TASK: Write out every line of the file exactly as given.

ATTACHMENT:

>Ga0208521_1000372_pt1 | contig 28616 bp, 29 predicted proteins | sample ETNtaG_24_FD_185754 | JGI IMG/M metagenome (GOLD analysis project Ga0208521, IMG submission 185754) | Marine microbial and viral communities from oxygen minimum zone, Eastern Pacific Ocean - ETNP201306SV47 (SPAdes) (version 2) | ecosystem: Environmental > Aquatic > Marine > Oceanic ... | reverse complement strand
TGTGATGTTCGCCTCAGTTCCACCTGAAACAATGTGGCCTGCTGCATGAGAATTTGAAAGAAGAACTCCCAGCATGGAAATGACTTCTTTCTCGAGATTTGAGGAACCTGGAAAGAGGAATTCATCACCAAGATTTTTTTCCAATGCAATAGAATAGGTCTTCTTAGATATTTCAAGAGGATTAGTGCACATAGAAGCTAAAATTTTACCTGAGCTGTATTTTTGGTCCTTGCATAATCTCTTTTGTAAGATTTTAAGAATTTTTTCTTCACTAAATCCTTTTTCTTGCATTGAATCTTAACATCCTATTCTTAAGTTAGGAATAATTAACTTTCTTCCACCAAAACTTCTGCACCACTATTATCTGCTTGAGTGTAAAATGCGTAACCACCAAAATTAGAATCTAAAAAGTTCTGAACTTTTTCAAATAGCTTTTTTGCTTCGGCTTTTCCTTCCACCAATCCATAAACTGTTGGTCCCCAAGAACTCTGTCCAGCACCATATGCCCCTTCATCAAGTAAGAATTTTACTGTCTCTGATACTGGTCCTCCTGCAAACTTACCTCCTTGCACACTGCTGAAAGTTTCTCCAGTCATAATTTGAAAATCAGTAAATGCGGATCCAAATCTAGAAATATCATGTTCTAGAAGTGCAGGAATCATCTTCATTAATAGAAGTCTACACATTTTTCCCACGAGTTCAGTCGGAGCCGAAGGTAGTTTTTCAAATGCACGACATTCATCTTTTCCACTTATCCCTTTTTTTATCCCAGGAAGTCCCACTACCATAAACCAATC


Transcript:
>Ga0208521_1000372_pt1 | contig 28616 bp, 29 predicted proteins | sample ETNtaG_24_FD_185754 | JGI IMG/M metagenome (GOLD analysis project Ga0208521, IMG submission 185754) | Marine microbial and viral communities from oxygen minimum zone, Eastern Pacific Ocean - ETNP201306SV47 (SPAdes) (version 2) | ecosystem: Environmental > Aquatic > Marine > Oceanic ... | reverse complement strand
TGTGATGTTCGCCTCAGTTCCACCTGAAACAATGTGGCCTGCTGCATGAGAATTTGAAAGAAGAACTCCCAGCATGGAAATGACTTCTTTCTCGAGATTTGAGGAACCTGGAAAGAGGAATTCATCACCAAGATTTTTTTCCAATGCAATAGAATAGGTCTTCTTAGATATTTCAAGAGGATTAGTGCACATAGAAGCTAAAATTTTACCTGAGCTGTATTTTTGGTCCTTGCATAATCTCTTTTGTAAGATTTTAAGAATTTTTTCTTCACTAAATCCTTTTTCTTGCATTGAATCTTAACATCCTATTCTTAAGTTAGGAATAATTAACTTTCTTCCACCAAAACTTCTGCACCACTATTATCTGCTTGAGTGTAAAATGCGTAACCACCAAAATTAGAATCTAAAAAGTTCTGAACTTTTTCAAATAGCTTTTTTGCTTCGGCTTTTCCTTCCACCAATCCATAAACTGTTGGTCCCCAAGAACTCTGTCCAGCACCATATGCCCCTTCATCAAGTAAGAATTTTACTGTCTCTGATACTGGTCCTCCTGCAAACTTACCTCCTTGCACACTGCTGAAAGTTTCTCCAGTCATAATTTGAAAATCAGTAAATGCGGATCCAAATCTAGAAATATCATGTTCTAGAAGTGCAGGAATCATCTTCATTAATAGAAGTCTACACATTTTTCCCACGAGTTCAGTCGGAGCCGAAGGTAGTTTTTCAAATGCACGACATTCATCTTTTCCACTTATCCCTTTTTTTATCCCAGGAAGTCCCACTACCATAAACCAATC